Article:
There is a claim that patents should be longer, but they are not.

  2. graeme leggett

    Pricing

    Having access to an old copy of the BNF or two. I find that in 2015 the 'NHS price' was listed as £12.10 for 30 tabs, the same as in 2009.

    1. graeme leggett

      Re: Pricing

      And that in Feb this year, there were about 750 packs prescribed at GP level in England.

      Average number of packs per prescription - about 3, and at about £130 per pack actual cost to NHS.

      Data from Health and Social Care Information Centre after a bit of wrangling in Excel and <cough>Access</cough>.

      1. Scott 53

        Re: Pricing

        " a bit of wrangling in Excel and <cough>Access</cough>"

        Do you feel dirty?

        1. graeme leggett

          Re: Pricing

          I'm just aware that anyone admitting to using Access to manage a dataset can pick up some disparaging comments in The Register comment section.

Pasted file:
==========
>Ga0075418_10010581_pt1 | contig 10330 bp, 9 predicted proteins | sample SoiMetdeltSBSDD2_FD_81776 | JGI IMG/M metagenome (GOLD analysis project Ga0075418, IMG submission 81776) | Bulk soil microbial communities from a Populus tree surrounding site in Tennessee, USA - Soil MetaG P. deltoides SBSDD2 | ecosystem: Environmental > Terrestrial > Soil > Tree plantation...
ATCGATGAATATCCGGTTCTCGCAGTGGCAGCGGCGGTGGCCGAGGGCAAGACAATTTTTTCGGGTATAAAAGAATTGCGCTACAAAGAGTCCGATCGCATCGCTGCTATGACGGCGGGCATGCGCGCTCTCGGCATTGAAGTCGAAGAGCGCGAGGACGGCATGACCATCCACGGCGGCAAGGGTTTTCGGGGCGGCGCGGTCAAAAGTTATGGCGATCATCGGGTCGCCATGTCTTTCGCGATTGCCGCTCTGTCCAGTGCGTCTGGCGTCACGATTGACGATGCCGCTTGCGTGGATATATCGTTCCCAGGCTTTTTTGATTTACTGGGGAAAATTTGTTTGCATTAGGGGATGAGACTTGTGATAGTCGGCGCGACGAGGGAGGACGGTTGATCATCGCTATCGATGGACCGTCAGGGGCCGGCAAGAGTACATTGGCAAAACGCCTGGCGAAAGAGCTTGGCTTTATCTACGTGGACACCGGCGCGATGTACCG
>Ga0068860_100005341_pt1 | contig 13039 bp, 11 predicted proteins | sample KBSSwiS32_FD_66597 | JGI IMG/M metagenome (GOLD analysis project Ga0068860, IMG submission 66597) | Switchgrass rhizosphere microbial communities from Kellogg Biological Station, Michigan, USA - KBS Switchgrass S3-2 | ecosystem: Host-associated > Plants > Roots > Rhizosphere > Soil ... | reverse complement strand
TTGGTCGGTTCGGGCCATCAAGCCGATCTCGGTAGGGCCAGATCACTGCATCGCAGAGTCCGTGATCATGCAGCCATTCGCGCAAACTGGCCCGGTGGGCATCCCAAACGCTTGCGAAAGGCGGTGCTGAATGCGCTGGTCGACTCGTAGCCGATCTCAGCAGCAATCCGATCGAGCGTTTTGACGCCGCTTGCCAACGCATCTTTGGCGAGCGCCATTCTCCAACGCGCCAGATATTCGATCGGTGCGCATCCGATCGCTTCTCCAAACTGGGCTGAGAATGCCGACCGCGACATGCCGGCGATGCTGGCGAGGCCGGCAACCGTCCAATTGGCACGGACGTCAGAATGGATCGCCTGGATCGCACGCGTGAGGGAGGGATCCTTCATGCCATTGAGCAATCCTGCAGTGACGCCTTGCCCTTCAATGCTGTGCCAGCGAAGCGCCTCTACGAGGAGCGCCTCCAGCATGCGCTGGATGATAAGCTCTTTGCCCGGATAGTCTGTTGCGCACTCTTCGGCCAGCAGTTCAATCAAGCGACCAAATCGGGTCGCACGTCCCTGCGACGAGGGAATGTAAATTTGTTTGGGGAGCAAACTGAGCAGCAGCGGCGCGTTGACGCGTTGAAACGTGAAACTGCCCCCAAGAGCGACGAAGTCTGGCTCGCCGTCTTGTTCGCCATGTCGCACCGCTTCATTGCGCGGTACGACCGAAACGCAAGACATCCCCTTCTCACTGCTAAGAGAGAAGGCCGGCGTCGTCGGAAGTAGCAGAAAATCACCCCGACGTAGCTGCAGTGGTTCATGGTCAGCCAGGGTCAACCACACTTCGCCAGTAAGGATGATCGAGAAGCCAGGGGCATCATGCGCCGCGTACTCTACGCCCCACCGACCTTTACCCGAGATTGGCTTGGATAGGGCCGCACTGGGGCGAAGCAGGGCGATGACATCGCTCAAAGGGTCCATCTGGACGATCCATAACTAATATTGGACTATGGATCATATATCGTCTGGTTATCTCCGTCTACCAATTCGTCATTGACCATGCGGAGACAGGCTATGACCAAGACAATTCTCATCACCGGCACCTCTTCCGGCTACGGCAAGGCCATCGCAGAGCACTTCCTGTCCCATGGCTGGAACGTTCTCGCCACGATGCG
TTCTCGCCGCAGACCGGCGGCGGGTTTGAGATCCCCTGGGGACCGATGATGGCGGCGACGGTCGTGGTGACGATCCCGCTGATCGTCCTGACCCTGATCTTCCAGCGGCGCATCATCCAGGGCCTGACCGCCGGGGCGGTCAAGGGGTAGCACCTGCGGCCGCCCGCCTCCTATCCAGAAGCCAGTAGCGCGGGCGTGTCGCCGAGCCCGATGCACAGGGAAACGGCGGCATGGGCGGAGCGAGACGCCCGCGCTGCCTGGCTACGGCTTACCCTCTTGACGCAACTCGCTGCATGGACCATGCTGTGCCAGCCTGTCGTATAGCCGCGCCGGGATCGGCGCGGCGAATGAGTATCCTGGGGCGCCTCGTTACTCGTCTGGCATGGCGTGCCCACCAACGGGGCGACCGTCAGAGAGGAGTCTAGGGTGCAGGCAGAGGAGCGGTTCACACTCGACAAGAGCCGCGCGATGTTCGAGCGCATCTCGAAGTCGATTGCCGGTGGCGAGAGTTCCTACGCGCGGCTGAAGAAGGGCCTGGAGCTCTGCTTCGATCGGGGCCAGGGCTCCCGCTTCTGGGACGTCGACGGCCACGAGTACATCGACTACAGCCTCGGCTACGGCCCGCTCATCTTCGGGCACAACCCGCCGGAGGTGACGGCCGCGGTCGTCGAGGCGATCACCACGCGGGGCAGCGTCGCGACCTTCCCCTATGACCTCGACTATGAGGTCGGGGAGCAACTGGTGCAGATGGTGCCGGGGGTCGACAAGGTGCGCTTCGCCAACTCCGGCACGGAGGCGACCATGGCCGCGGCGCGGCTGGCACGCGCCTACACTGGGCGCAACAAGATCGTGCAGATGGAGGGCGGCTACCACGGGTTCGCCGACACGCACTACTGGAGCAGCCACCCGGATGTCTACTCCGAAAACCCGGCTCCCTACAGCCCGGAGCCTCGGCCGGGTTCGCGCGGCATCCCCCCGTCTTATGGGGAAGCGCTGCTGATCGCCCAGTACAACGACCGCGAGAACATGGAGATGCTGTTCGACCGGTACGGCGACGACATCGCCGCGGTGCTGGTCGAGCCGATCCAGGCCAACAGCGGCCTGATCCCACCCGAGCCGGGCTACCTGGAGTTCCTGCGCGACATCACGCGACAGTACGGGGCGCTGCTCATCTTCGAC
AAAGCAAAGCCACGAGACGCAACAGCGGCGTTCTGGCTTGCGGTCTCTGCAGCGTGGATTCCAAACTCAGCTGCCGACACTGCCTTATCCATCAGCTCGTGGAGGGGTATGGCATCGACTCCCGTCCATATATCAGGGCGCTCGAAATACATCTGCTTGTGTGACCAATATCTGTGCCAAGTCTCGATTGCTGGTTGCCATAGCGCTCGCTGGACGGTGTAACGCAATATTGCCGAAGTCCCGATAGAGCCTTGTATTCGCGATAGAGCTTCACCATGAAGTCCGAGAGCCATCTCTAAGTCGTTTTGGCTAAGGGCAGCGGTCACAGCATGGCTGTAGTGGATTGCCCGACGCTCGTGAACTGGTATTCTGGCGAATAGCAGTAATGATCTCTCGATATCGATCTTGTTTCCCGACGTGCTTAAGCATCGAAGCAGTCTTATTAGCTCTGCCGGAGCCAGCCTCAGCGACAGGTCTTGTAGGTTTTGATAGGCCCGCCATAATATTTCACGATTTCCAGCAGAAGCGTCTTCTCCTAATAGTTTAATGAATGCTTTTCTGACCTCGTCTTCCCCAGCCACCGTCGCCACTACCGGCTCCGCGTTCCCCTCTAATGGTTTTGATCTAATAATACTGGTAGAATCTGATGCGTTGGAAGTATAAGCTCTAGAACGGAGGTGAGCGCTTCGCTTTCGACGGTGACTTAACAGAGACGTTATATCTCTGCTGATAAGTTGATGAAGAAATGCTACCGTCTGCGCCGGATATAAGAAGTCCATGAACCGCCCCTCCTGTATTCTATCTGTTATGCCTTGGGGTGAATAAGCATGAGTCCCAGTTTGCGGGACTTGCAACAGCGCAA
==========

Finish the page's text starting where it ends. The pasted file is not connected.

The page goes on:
Though the HSCIC assumes you are going to load a 4-million row CSV file into Wordpad or use Excel pivot table "Once PowerPivot has been installed, to load the large files, please follow the instructions below. Note that it may take at least 20 to 30 minutes to load one monthly file" .

          1. Vic

            Re: Pricing

            Though the HSCIC assumes you are going to load a 4-million row CSV file into Wordpad or use Excel pivot table

            Who needs Excel when you've got Perl-DBI?

            :-)

            Vic.

      2. Adrian Midgley 1

        Packs of?

        Prices of?

  3. Andy 97

    We could just do it ourselves...

    No, wait, that would be too simple...

    1. James 51

      Re: We could just do it ourselves...

      Yes it would be. Imagine trying to design your own chemo regime, buy the drugs and get them safely to the ward you were being treated on. Or buying antibiotics when you have a fever. Having a direct to patient marketing effort like there is in the states would turn it into a major nightmare.

  4. James 51

    There has to be something more to than than just the NHS is a public sector body that's wasting money. If each trust is buying it's own supply of medicines then their bargaining power is a lot less that the article implies.

  5. Anonymous Coward
    Anonymous Coward

    Generic AIDS drugs